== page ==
What is braking and stopping distance?

To find out your car's stopping distance, you need to have an understand of both thinking and braking distances, which are affected by many factors. Poor weather, driving conditions, vehicle speed, and the driver’s alertness play a large role, but so do the tires. Ensure your car is equipped with premium tires for the weather, and check their condition before heading on the road.

Thinking distance and reaction time

Before properly defining stopping or braking distance, let’s look at what happens before the driver starts braking. This is where the concepts of thinking distance and reaction time come into play.

Thinking distance refers to the distance the vehicle travels from the moment a driver notices a hazard on the road and decides on their next course of action. Meanwhile, reaction time refers to the time it takes to perceive the danger and react. All of this occurs before the driver pushes the brake pedal.

Under optimal conditions, the driver’s reaction time is around one second but can be much longer due to distractions, old age and intoxication, for instance.

View through the windshield of a brown haired woman behind the wheel of a vehicle looking at her surroundings

Braking and stopping distance

You need to know both the thinking and braking distance to deduct the overall stopping distance. When speaking of the car’s braking distance, we refer to the distance a vehicle travels from the moment the driver applies the brakes until the car comes to a complete stop.

The overall stopping distance covers the whole distance the car travels from the moment the driver detects a hazard that requires braking to the point where the vehicle has come to a halt.

In this example, the velocity is 50 mph (80 km/h), and road conditions are good.

  1. The driver sees an obstacle on the road. During the time it takes the driver to react, the car travels 79 feet (24 meters).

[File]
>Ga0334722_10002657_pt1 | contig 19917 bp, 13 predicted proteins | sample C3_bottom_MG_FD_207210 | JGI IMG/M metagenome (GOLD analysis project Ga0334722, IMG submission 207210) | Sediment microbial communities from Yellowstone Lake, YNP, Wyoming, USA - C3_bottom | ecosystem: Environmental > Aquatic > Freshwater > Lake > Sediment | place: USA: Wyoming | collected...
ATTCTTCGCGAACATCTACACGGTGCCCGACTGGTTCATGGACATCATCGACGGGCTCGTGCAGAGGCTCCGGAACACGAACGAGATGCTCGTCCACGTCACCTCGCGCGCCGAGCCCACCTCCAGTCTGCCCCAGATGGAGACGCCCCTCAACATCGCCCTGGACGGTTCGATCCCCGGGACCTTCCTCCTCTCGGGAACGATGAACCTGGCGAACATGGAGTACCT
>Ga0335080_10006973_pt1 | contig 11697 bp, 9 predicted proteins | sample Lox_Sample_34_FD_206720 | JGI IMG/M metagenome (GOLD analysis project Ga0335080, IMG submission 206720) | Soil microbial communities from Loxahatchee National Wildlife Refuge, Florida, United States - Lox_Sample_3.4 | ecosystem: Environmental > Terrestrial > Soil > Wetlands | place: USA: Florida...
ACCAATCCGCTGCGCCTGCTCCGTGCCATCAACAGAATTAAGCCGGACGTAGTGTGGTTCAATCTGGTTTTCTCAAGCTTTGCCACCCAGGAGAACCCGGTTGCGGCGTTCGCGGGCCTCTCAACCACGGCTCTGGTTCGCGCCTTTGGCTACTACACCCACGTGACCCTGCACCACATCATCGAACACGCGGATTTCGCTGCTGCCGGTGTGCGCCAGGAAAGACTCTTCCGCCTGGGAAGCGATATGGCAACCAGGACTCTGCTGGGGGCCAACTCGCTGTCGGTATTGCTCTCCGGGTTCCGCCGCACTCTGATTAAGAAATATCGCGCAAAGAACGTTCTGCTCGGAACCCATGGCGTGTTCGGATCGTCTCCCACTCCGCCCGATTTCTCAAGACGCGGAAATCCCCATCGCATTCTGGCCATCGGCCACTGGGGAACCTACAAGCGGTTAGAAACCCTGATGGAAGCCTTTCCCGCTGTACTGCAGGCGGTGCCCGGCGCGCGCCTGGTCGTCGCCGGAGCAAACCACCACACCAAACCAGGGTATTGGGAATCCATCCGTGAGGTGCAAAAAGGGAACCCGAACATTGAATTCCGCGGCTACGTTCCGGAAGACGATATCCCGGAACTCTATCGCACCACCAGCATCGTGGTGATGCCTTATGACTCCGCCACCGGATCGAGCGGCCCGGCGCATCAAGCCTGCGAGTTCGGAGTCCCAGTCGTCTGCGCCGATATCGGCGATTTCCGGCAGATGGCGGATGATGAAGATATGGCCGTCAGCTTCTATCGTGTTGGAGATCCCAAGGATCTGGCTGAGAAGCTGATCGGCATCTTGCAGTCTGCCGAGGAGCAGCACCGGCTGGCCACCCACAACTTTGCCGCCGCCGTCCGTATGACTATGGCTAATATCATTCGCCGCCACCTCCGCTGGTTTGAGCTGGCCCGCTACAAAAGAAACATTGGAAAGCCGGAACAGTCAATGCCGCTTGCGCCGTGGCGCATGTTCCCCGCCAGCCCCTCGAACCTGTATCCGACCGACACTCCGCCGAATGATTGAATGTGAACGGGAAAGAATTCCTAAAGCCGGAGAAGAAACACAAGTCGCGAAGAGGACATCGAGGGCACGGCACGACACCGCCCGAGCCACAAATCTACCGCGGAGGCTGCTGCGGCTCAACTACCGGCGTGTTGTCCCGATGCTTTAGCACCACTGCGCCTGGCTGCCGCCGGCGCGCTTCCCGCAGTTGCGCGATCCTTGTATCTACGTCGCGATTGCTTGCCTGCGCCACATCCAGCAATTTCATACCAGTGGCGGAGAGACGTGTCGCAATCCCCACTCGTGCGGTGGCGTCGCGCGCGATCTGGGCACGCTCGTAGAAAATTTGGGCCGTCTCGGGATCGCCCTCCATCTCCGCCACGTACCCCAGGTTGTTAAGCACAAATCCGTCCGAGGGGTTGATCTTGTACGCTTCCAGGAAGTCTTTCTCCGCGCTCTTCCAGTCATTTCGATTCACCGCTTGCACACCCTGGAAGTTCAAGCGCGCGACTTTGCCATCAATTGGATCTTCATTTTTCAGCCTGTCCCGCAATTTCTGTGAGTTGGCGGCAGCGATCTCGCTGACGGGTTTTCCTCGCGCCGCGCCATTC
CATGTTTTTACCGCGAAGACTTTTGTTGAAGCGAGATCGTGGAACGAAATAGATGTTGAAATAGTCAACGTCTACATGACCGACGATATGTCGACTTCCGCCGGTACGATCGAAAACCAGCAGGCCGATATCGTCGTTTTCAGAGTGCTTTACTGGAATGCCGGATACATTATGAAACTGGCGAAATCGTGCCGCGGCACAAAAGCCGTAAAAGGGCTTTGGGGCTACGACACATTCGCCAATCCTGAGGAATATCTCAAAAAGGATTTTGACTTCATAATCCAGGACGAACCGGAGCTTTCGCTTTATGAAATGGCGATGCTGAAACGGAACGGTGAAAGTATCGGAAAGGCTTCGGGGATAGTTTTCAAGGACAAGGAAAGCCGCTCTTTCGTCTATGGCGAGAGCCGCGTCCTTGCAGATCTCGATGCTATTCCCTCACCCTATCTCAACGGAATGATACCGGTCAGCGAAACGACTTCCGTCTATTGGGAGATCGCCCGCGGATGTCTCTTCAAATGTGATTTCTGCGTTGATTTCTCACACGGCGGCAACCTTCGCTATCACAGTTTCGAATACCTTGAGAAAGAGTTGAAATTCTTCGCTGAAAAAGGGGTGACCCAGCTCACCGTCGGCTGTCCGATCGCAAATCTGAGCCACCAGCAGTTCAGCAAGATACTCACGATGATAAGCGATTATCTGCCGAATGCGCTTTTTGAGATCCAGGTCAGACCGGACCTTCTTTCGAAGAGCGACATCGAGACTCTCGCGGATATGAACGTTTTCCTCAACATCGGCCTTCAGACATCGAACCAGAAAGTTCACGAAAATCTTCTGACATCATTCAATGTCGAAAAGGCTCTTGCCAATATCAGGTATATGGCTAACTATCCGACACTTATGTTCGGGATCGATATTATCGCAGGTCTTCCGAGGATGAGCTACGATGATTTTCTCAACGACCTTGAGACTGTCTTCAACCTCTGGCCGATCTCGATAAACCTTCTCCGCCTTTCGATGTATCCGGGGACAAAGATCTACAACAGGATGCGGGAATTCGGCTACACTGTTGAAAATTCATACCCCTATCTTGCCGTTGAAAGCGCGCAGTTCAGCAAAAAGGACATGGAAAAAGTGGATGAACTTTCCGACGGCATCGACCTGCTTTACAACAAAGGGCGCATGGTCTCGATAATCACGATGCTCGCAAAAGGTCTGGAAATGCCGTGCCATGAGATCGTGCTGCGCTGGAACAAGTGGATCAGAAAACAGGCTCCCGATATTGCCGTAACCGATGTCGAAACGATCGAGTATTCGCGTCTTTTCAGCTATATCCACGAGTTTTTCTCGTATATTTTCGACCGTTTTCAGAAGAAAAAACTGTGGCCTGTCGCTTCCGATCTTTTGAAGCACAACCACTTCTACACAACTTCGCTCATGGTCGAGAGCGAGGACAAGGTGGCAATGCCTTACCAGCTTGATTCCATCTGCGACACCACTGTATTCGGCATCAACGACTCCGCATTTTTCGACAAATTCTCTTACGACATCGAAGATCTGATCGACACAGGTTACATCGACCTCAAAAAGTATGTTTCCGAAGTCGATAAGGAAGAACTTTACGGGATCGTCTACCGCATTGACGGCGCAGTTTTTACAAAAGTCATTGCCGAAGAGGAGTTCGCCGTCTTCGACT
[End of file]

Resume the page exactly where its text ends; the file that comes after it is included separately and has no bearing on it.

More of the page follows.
2. The driver hit the brakes. After applying the brakes, the car travels an additional 85 feet (26 meters).
  3. The vehicle stops. Overall, the stopping distance is approximately 164 feet (50 meters) in total.

As you drive faster, you travel a greater distance before stopping compared to lower speeds. For example, at 62mph (100 km/h), it takes 230 feet (70 meters) to stop.

Red passenger vehicle demonstrating a braking test on the ice track at Ivalo Testing Center

Which factors affect braking and stopping distance

Many factors influence the total stopping distance of your vehicle when you slam on the brakes.

  • Substances like drugs and alcohol affect the driver’s reaction time, but so do tiredness and distractions, such as using a smartphone while driving.
  • Poor driving conditions and low visibility due to fog, rain or snow can also impair the driver’s ability to perceive potential threats on the road.
  • The faster the vehicle travels, the longer it takes to stop once the brakes have been applied. The braking distance is directly proportional to the square of the speed, which means that when speed doubles, the braking distance grows four-fold.
  • Problems and defects in your vehicle’s braking system lead to accidents in case of sudden braking. Regular checks and maintenance help ensure the brake pads, rotors, and brake fluid are ready for the road.
  • Wet and icy road surfaces reduce the braking performance of tires. Therefore, you should always keep enough distance from the car in front of you, especially in difficult weather.

One way to reduce braking and stopping distance is by ensuring your tires are always in top shape. Check your tire tread  and air pressure regularly, and choose the right type of tire for the weather. Visit your local Nokian Tyres dealer to find premium winter and all-season tires for your vehicle.


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